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What are the main differences between realism and liberalism in the study of international relations?

Some of the main differences between realism and liberalism in the study of international relations are that realists believe each country must act to preserve itself above all else while liberals believe that countries can pursue common interests and that liberals believe that countries can achieve peace through democracy while realists believe countries will seek power whether they are democratic or not.

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To contrast these two approaches to foreign policy, it is perhaps easiest to use realism as a baseline. Realism in foreign policy terms is based on the idea that all states must pursue a policy of self-preservation above all else. While there are differing strains of realism, the general thrust of this way of thinking is that each state must act essentially on its own and only in its own interests. To put it in personal terms, no state can trust any other state, according to realists. Taken to its extreme, realism basically assumes that international relations is a zero-sum game and really a state of anarchy in which power is the sole determinant of affairs. Realists interpreted the Cold War, for example, as a system in which global stability existed because of the power exerted by the United States and the Soviet Union.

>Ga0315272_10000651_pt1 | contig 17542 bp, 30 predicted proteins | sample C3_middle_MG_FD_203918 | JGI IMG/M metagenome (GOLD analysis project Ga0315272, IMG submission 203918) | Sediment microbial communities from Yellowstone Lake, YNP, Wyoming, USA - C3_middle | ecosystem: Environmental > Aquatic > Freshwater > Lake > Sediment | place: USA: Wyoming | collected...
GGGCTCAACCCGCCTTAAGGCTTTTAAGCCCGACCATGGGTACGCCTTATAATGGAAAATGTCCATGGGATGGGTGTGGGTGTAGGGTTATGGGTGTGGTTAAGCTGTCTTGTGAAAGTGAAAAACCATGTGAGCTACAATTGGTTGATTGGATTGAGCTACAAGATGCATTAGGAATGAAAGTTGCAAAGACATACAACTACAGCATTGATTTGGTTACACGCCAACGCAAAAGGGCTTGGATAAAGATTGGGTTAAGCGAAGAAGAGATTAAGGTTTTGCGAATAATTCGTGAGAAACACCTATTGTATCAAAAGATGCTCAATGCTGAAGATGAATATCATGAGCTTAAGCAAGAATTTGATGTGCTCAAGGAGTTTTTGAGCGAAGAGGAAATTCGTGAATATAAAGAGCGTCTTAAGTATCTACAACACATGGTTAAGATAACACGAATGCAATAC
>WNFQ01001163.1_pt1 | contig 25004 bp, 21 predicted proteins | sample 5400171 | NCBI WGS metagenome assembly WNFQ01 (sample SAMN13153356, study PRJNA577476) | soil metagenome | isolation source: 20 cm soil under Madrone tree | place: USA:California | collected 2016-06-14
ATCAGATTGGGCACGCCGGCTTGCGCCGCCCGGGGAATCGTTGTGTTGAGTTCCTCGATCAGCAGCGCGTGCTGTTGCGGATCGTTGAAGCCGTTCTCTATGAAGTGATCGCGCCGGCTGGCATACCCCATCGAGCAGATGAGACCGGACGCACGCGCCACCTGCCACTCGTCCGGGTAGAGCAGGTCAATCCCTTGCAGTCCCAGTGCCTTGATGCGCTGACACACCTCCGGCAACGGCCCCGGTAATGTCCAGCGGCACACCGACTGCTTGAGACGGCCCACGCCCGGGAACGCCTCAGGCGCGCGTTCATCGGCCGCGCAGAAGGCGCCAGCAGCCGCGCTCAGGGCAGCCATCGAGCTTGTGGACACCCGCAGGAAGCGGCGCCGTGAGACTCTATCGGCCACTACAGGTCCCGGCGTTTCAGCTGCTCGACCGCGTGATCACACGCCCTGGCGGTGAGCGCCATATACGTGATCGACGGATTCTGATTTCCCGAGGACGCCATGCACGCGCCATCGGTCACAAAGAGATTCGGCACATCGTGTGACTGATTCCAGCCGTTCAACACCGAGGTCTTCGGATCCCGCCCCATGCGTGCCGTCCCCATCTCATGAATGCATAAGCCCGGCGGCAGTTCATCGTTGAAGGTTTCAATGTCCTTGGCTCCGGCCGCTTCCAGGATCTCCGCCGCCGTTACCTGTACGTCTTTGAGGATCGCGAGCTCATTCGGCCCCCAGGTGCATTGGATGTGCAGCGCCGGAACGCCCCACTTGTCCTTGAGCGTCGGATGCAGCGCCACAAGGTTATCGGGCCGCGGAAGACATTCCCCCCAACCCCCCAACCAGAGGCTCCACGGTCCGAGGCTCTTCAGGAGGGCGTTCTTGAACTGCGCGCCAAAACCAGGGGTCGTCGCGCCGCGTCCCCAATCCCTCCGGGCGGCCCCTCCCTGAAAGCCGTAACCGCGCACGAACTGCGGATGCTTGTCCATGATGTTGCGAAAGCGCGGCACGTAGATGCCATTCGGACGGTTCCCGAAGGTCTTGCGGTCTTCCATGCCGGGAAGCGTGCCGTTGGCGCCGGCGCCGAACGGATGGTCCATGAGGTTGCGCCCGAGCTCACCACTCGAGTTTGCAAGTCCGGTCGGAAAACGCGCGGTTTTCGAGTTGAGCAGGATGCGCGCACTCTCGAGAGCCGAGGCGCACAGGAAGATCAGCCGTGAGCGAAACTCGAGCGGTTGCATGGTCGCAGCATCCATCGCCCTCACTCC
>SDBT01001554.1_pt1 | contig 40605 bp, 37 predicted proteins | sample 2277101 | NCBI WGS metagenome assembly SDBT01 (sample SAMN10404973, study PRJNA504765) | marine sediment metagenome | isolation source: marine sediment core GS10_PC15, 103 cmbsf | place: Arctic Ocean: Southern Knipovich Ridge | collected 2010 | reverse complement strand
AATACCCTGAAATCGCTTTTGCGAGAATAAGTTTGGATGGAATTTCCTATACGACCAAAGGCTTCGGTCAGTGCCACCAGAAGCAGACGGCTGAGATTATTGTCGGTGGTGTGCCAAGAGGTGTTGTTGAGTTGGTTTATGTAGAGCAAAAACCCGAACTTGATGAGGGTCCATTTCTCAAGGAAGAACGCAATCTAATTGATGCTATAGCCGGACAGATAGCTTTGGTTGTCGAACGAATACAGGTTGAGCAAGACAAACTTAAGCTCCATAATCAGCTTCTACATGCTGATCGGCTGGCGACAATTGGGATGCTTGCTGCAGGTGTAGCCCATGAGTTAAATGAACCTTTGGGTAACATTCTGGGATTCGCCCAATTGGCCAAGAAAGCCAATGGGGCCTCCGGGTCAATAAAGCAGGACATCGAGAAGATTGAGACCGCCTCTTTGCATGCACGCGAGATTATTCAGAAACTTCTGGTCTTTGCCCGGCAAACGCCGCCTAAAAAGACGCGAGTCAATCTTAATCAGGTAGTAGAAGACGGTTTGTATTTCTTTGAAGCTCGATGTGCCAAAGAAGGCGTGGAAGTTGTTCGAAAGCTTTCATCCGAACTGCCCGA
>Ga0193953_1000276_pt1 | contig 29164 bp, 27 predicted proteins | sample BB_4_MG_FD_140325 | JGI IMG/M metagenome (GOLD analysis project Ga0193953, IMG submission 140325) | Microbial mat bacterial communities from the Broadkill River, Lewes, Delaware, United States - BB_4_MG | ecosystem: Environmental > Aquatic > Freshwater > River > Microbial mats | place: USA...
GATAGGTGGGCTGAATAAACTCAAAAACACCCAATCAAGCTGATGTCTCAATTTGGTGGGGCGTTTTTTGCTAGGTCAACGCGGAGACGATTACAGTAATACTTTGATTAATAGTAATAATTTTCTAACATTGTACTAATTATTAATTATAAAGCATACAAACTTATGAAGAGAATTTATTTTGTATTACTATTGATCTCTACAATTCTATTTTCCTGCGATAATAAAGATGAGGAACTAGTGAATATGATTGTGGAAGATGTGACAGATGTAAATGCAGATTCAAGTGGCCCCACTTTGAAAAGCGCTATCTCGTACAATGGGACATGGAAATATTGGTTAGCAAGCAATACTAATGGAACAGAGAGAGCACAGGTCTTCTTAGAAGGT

Liberalism operates on a different set of assumptions than realism. Where realists see states as basically monolithic entities focused on self-preservation, liberals tend to emphasize the ideologies that form the basis of each state's government. These ideologies play a role in understanding the foreign policy decisions each state makes and sometimes lead to a different set of policy prescriptions than realism. For example, while liberals accept that security is an important goal of foreign policy, many liberal theorists have argued that democratic countries do not go to war against each other. Therefore it makes sense that the pursuit of security entails promoting democracy around the world. Liberals also emphasize economic motives, which, like the rights central to a democratic society, are individual (or corporate) more than state-centered, as an end of foreign policy. This means that they may push for international cooperation, a goal not necessarily coherent with a realist worldview.